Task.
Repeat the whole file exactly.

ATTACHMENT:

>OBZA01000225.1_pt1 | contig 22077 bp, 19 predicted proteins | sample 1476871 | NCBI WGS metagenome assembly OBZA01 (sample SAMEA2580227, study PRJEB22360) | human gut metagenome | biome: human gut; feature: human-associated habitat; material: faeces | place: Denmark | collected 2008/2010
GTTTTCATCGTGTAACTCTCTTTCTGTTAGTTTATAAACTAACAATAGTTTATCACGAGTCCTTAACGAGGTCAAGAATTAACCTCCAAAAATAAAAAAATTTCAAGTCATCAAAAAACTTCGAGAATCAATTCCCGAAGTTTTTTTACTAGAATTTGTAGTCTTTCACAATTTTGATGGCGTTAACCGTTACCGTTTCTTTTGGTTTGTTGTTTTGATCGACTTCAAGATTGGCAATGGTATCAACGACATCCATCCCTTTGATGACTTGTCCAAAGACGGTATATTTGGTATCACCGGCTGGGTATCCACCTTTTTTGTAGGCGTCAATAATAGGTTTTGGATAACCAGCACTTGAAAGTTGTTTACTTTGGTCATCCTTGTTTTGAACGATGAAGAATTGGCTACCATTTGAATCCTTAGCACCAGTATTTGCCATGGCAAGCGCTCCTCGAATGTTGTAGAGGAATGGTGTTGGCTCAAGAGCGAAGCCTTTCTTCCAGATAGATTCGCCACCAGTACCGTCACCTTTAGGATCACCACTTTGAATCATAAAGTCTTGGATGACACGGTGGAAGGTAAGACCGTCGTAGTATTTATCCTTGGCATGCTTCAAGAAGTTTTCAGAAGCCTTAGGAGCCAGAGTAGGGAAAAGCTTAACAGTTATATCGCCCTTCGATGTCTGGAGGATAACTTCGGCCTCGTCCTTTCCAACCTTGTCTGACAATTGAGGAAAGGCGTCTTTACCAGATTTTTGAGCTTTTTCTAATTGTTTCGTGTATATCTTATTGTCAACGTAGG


>OBZA01000225.1_pt1 | contig 22077 bp, 19 predicted proteins | sample 1476871 | NCBI WGS metagenome assembly OBZA01 (sample SAMEA2580227, study PRJEB22360) | human gut metagenome | biome: human gut; feature: human-associated habitat; material: faeces | place: Denmark | collected 2008/2010
GTTTTCATCGTGTAACTCTCTTTCTGTTAGTTTATAAACTAACAATAGTTTATCACGAGTCCTTAACGAGGTCAAGAATTAACCTCCAAAAATAAAAAAATTTCAAGTCATCAAAAAACTTCGAGAATCAATTCCCGAAGTTTTTTTACTAGAATTTGTAGTCTTTCACAATTTTGATGGCGTTAACCGTTACCGTTTCTTTTGGTTTGTTGTTTTGATCGACTTCAAGATTGGCAATGGTATCAACGACATCCATCCCTTTGATGACTTGTCCAAAGACGGTATATTTGGTATCACCGGCTGGGTATCCACCTTTTTTGTAGGCGTCAATAATAGGTTTTGGATAACCAGCACTTGAAAGTTGTTTACTTTGGTCATCCTTGTTTTGAACGATGAAGAATTGGCTACCATTTGAATCCTTAGCACCAGTATTTGCCATGGCAAGCGCTCCTCGAATGTTGTAGAGGAATGGTGTTGGCTCAAGAGCGAAGCCTTTCTTCCAGATAGATTCGCCACCAGTACCGTCACCTTTAGGATCACCACTTTGAATCATAAAGTCTTGGATGACACGGTGGAAGGTAAGACCGTCGTAGTATTTATCCTTGGCATGCTTCAAGAAGTTTTCAGAAGCCTTAGGAGCCAGAGTAGGGAAAAGCTTAACAGTTATATCGCCCTTCGATGTCTGGAGGATAACTTCGGCCTCGTCCTTTCCAACCTTGTCTGACAATTGAGGAAAGGCGTCTTTACCAGATTTTTGAGCTTTTTCTAATTGTTTCGTGTATATCTTATTGTCAACGTAGG